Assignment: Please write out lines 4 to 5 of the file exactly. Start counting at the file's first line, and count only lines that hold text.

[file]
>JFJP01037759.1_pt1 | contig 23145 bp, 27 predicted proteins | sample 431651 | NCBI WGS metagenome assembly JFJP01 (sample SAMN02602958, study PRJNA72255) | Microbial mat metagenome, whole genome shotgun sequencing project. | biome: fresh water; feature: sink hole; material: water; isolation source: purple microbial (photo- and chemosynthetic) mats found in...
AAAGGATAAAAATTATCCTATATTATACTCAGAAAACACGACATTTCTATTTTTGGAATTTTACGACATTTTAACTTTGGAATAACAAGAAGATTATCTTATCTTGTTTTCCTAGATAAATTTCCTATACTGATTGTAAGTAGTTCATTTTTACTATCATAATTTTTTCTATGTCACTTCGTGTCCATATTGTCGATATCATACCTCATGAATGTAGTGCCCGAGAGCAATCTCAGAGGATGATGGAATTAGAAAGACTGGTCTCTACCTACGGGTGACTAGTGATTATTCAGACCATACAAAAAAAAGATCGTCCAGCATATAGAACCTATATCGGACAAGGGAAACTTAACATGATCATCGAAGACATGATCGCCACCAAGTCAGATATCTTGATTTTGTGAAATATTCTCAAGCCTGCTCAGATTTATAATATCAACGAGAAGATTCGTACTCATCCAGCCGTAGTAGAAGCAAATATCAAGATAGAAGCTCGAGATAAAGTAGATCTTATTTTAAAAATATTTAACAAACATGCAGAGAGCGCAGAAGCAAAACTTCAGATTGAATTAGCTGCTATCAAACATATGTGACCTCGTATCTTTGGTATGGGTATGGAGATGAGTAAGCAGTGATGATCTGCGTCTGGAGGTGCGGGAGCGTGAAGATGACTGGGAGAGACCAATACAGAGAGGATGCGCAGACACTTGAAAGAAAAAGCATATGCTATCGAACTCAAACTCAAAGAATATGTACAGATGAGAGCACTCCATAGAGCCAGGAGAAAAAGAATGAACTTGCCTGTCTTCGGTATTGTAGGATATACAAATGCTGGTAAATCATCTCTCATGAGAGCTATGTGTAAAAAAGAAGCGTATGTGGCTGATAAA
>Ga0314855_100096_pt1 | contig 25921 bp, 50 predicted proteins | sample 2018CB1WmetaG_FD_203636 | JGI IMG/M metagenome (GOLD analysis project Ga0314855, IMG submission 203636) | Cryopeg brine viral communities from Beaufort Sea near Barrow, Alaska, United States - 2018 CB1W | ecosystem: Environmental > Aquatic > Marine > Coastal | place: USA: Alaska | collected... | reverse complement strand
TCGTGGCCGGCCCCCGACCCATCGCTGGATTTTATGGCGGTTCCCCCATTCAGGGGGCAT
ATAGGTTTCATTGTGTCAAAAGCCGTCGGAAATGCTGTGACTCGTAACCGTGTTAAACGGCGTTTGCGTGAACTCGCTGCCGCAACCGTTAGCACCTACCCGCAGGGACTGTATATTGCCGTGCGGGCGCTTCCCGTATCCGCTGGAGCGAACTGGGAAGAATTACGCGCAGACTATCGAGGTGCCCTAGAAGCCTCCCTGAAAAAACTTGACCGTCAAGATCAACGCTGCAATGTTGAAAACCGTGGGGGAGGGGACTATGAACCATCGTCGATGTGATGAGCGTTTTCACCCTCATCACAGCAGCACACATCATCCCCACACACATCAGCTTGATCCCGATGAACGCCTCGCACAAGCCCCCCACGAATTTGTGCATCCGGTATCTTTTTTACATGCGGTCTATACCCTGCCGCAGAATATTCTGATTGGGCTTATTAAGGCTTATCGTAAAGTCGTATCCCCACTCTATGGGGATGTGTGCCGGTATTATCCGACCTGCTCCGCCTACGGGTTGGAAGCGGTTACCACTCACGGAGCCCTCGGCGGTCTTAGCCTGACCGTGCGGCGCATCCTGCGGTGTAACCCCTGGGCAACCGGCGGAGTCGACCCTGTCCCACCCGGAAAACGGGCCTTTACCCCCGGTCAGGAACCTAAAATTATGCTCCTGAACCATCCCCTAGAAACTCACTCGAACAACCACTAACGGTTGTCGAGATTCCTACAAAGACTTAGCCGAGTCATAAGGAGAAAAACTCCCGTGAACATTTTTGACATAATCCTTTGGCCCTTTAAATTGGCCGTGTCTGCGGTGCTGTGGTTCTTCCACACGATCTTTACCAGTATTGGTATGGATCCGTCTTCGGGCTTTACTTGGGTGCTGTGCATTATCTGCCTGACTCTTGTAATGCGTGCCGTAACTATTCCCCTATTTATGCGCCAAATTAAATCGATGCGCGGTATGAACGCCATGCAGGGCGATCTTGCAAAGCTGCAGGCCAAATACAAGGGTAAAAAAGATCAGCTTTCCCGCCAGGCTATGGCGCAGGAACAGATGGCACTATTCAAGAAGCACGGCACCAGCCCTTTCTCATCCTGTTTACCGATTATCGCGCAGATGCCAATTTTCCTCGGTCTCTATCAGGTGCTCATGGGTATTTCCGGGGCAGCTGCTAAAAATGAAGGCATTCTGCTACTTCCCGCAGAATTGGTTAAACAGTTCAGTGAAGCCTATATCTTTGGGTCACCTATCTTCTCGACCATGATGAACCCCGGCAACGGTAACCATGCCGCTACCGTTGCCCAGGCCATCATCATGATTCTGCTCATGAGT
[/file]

TCGTGGCCGGCCCCCGACCCATCGCTGGATTTTATGGCGGTTCCCCCATTCAGGGGGCAT
ATAGGTTTCATTGTGTCAAAAGCCGTCGGAAATGCTGTGACTCGTAACCGTGTTAAACGGCGTTTGCGTGAACTCGCTGCCGCAACCGTTAGCACCTACCCGCAGGGACTGTATATTGCCGTGCGGGCGCTTCCCGTATCCGCTGGAGCGAACTGGGAAGAATTACGCGCAGACTATCGAGGTGCCCTAGAAGCCTCCCTGAAAAAACTTGACCGTCAAGATCAACGCTGCAATGTTGAAAACCGTGGGGGAGGGGACTATGAACCATCGTCGATGTGATGAGCGTTTTCACCCTCATCACAGCAGCACACATCATCCCCACACACATCAGCTTGATCCCGATGAACGCCTCGCACAAGCCCCCCACGAATTTGTGCATCCGGTATCTTTTTTACATGCGGTCTATACCCTGCCGCAGAATATTCTGATTGGGCTTATTAAGGCTTATCGTAAAGTCGTATCCCCACTCTATGGGGATGTGTGCCGGTATTATCCGACCTGCTCCGCCTACGGGTTGGAAGCGGTTACCACTCACGGAGCCCTCGGCGGTCTTAGCCTGACCGTGCGGCGCATCCTGCGGTGTAACCCCTGGGCAACCGGCGGAGTCGACCCTGTCCCACCCGGAAAACGGGCCTTTACCCCCGGTCAGGAACCTAAAATTATGCTCCTGAACCATCCCCTAGAAACTCACTCGAACAACCACTAACGGTTGTCGAGATTCCTACAAAGACTTAGCCGAGTCATAAGGAGAAAAACTCCCGTGAACATTTTTGACATAATCCTTTGGCCCTTTAAATTGGCCGTGTCTGCGGTGCTGTGGTTCTTCCACACGATCTTTACCAGTATTGGTATGGATCCGTCTTCGGGCTTTACTTGGGTGCTGTGCATTATCTGCCTGACTCTTGTAATGCGTGCCGTAACTATTCCCCTATTTATGCGCCAAATTAAATCGATGCGCGGTATGAACGCCATGCAGGGCGATCTTGCAAAGCTGCAGGCCAAATACAAGGGTAAAAAAGATCAGCTTTCCCGCCAGGCTATGGCGCAGGAACAGATGGCACTATTCAAGAAGCACGGCACCAGCCCTTTCTCATCCTGTTTACCGATTATCGCGCAGATGCCAATTTTCCTCGGTCTCTATCAGGTGCTCATGGGTATTTCCGGGGCAGCTGCTAAAAATGAAGGCATTCTGCTACTTCCCGCAGAATTGGTTAAACAGTTCAGTGAAGCCTATATCTTTGGGTCACCTATCTTCTCGACCATGATGAACCCCGGCAACGGTAACCATGCCGCTACCGTTGCCCAGGCCATCATCATGATTCTGCTCATGAGT